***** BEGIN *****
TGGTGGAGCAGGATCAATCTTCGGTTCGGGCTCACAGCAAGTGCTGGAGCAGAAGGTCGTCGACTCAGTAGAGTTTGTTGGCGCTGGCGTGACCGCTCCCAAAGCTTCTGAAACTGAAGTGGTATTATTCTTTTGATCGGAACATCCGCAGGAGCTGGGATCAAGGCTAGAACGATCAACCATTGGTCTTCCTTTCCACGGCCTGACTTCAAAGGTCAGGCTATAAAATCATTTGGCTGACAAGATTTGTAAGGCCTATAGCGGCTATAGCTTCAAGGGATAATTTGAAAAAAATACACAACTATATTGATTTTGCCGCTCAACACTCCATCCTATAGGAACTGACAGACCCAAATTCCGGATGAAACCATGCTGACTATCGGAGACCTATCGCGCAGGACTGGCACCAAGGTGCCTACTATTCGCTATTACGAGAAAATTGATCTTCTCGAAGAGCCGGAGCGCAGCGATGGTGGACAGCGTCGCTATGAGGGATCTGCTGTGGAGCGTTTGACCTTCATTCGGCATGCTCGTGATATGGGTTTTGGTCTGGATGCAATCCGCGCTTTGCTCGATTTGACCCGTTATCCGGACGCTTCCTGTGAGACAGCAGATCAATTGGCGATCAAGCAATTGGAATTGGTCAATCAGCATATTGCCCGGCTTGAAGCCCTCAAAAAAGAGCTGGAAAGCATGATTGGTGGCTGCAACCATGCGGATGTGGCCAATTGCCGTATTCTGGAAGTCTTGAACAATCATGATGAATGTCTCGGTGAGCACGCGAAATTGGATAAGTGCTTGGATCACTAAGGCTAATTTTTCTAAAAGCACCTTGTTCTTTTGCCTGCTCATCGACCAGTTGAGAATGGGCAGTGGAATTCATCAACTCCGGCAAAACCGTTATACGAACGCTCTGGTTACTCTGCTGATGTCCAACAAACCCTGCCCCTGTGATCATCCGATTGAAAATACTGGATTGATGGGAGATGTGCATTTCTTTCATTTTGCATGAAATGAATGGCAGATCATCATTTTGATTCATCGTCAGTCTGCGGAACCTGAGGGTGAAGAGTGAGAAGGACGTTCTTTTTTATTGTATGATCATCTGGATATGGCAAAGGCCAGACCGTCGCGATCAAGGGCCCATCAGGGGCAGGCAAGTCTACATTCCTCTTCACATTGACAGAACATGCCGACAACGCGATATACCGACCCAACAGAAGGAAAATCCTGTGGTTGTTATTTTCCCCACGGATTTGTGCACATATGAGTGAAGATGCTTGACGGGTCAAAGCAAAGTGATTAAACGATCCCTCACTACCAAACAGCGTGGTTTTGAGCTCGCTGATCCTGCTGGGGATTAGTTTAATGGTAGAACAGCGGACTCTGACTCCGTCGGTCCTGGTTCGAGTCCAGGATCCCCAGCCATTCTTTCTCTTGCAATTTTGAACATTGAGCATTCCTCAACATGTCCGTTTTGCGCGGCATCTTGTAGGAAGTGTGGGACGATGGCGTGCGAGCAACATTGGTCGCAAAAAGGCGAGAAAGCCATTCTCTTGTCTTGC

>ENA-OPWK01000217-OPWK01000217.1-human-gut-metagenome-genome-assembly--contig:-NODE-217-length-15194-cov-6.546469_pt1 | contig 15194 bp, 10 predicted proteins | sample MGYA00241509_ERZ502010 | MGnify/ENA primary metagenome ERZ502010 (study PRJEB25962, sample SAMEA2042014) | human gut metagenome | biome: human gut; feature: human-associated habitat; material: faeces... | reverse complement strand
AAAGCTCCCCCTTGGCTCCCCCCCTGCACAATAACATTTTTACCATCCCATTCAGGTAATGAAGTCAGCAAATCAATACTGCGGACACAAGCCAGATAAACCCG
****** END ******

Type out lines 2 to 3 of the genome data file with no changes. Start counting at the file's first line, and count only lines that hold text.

>ENA-OPWK01000217-OPWK01000217.1-human-gut-metagenome-genome-assembly--contig:-NODE-217-length-15194-cov-6.546469_pt1 | contig 15194 bp, 10 predicted proteins | sample MGYA00241509_ERZ502010 | MGnify/ENA primary metagenome ERZ502010 (study PRJEB25962, sample SAMEA2042014) | human gut metagenome | biome: human gut; feature: human-associated habitat; material: faeces... | reverse complement strand
AAAGCTCCCCCTTGGCTCCCCCCCTGCACAATAACATTTTTACCATCCCATTCAGGTAATGAAGTCAGCAAATCAATACTGCGGACACAAGCCAGATAAACCCG